Annuities: The good, the bad, the ugly
In 1966, Clint Eastwood boosted his film career by starring in the Western “The Good, The Bad and the Ugly.”
This Western film title can be used to describe annuity investments. Annuities can be a “good” investment by helping serve the purchasers’ financial goals, but only if matched with the right person under the right circumstances. If matched with the wrong person under the wrong circumstances the annuity becomes “bad” or even “ugly.”
A “good” annuity depends on a variety of factors, including a client’s age, income, net worth, the length of payment period and type of annuity. If these factors are inappropriately matched or the annuity has hidden and hefty commissions, then they are “bad and ugly” annuities.
What is an annuity?
An annuity is an asset swap. You trade your savings for a stream of income. Some annuities called immediate annuities begin immediate pay-back as monthly installments. These installments can be as long as a lifetime or as short as one year. These annuities have a single premium paid when the annuity is purchased.
A too-often touted and too-often mistakenly purchased annuity is a deferred annuity. A deferred annuity invests your premium for the long term. These annuities are subject, often in the annuities’ first 7-10 years, to an early withdrawal penalty.
When is a deferred annuity ‘good’?
If you are in the work force, earning a high salary, and further wish to enhance your retirement assets, a deferred annuity, either fixed or variable, may be a financial product for you. The good about these annuities is the growth is income-tax free while you remain in the work force, and you do not make withdrawals.
The goal when purchasing a deferred annuity is to avoid a tax in the growth while you are in a high wage-earning tax bracket. Then, when retired, you make withdrawals at a hopefully lower tax rate than when you were making big wages.
In certain circumstances, a deferred annuity is “bad and ugly,” such as when purchased by a retiree receiving limited retirement income. By buying a deferred annuity, the limited income retiree loses the opportunity to access his savings without penalty. Also, the deferred tax on the growth of the annuity is of little benefit, as the limited income retiree is already in a low or 0 percent tax bracket.
For retired folk, living on limited income, the single premium immediate annuity is neither “bad nor ugly” but may be a sleeping beauty. Here are a few examples of when an immediate annuity can do good:
r Retirees living on Social Security and a very modest pension, may need an additional income to cover regular financial shortfalls. By using a portion of their savings to purchase a single premium immediate annuity, the immediate annuity will give their monthly income a boost.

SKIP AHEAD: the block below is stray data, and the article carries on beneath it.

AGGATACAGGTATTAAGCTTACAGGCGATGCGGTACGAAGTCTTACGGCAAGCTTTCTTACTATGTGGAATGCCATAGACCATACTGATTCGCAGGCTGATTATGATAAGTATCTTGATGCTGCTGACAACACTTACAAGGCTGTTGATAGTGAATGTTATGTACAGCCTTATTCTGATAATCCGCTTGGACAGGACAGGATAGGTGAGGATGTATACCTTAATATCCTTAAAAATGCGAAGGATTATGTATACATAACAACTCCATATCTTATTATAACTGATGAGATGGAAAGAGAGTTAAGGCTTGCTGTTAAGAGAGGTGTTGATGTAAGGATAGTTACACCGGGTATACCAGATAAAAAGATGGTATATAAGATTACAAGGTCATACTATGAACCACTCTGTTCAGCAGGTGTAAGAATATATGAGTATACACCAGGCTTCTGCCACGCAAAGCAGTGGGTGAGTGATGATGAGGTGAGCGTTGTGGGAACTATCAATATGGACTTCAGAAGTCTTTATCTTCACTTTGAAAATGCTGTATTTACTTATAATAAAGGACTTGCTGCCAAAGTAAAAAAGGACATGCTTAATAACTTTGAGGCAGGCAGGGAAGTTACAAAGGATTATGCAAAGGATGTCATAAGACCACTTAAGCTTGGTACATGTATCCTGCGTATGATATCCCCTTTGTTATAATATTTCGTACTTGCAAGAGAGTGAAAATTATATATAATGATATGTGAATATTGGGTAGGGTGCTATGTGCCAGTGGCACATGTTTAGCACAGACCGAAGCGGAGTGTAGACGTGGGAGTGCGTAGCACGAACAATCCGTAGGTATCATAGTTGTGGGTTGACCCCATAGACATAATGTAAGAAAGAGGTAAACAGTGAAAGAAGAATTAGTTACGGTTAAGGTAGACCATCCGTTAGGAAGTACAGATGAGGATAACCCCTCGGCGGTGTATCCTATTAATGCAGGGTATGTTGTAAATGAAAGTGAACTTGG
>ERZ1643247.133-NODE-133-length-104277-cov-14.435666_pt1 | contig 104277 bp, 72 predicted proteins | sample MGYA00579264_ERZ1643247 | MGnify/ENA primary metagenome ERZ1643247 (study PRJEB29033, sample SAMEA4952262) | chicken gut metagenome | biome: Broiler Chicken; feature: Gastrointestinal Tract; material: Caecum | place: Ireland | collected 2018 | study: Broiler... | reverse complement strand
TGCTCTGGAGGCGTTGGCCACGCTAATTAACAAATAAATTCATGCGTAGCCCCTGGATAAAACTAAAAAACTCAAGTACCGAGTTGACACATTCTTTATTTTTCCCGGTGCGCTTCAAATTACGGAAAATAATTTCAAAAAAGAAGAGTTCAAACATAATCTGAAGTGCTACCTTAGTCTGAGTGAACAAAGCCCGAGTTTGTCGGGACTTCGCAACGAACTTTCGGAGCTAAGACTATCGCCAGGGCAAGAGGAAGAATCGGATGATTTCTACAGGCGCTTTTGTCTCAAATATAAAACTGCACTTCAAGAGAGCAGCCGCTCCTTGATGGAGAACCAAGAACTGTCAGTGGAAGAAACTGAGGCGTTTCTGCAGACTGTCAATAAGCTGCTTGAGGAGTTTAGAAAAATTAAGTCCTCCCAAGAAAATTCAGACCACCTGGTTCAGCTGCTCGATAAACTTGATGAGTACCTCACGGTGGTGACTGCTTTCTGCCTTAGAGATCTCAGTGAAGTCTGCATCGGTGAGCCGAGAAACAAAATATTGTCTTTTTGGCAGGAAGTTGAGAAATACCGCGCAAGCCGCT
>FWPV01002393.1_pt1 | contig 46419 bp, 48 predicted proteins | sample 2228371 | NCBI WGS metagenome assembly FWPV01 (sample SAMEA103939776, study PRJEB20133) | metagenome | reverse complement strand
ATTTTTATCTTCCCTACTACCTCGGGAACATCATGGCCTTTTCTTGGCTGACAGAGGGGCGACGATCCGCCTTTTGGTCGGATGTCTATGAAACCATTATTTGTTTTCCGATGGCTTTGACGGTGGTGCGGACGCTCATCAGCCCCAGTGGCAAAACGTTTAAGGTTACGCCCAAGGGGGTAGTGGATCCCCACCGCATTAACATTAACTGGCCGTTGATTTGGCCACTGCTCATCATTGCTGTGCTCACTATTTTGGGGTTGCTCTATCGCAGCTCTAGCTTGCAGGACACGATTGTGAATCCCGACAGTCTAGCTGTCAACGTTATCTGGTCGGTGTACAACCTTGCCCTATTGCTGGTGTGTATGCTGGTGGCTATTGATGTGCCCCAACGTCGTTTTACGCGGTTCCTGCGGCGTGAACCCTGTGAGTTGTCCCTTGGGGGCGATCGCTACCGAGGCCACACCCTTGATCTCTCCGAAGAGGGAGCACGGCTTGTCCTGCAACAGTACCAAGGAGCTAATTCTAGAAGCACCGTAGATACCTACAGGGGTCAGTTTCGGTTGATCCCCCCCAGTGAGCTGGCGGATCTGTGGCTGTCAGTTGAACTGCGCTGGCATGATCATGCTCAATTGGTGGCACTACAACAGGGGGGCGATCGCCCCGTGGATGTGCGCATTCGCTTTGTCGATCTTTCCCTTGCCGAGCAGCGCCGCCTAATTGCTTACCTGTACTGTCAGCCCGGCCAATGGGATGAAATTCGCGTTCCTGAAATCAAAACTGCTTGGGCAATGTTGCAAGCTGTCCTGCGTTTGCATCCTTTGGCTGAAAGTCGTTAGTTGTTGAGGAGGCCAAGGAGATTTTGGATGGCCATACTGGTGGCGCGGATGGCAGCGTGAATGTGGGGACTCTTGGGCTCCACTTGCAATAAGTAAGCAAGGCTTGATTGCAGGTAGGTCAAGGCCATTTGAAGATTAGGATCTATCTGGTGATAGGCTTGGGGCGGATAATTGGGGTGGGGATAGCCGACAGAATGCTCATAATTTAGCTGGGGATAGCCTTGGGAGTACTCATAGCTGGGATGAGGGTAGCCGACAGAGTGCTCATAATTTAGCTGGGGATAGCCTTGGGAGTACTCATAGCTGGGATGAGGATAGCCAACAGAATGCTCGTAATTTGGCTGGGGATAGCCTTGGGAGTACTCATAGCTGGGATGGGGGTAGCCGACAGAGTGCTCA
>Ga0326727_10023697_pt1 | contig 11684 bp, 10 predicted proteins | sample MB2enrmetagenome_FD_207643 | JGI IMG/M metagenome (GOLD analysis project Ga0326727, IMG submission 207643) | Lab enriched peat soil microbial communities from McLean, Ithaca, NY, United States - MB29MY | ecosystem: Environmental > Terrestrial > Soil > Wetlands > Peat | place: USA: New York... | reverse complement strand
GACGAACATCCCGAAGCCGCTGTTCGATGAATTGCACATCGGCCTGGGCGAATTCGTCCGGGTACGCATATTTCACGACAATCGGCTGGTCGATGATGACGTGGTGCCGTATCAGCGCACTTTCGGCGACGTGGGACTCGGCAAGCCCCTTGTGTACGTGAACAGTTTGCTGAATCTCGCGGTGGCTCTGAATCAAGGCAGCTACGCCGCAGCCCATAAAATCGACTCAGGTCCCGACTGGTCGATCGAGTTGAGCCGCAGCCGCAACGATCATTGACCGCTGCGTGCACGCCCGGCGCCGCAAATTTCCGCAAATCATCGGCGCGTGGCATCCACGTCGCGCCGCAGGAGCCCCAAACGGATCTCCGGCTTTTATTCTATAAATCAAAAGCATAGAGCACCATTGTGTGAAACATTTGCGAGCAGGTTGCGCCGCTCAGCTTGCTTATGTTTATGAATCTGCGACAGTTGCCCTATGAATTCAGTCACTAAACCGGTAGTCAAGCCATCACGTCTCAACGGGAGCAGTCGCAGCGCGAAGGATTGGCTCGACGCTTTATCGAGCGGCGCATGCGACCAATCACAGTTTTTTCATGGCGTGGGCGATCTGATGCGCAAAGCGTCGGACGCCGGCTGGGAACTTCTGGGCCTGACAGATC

r A retired person with modest income transitioning from home ownership to a retirement village apartment may be wise to purchase a single premium immediate annuity (SPIA) with his or her home’s sales proceeds. The immediate annuity would then provide added monthly income to help the retiree cover rental costs.
r Another beneficial way to use a single premium immediate annuity is in nursing home planning. The spouse living in the community can use the immediate annuity to protect assets from nursing home care. The process of using an immediate annuity to protect assets from nursing home costs is technical and requires the assistance of an attorney’s knowledge in nursing home planning.
When considering an annuity purchase, give yourself time to think, and then ask:
r Can the annuity be passed along to a beneficiary? And if so under what circumstances?
r Will my purchasing an annuity deplete my available resources? Will I still have enough cash assets to meet emergencies, deserved vacations, home renovations and repairs, school taxes or a new car?
r How risky are the annuity’s underlying investments, how high is its sales commission, management fees, and most importantly its withdrawal fees?
To find the right match in annuities for your family, it is important to understand one’s needs by reflecting on one’s future and current financial and physical condition. Not to compare, not to truly understand, and not to ask good questions is to end up with a “bad” or truly “ugly” annuity.
Robert H. Lugg is an attorney with Lugg and Lugg Law Office in Lock Haven, which offers nursing home and estate planning, among a wide range of legal services. More information is available by calling 570-748-2481 or visiting www.lugglaw.com.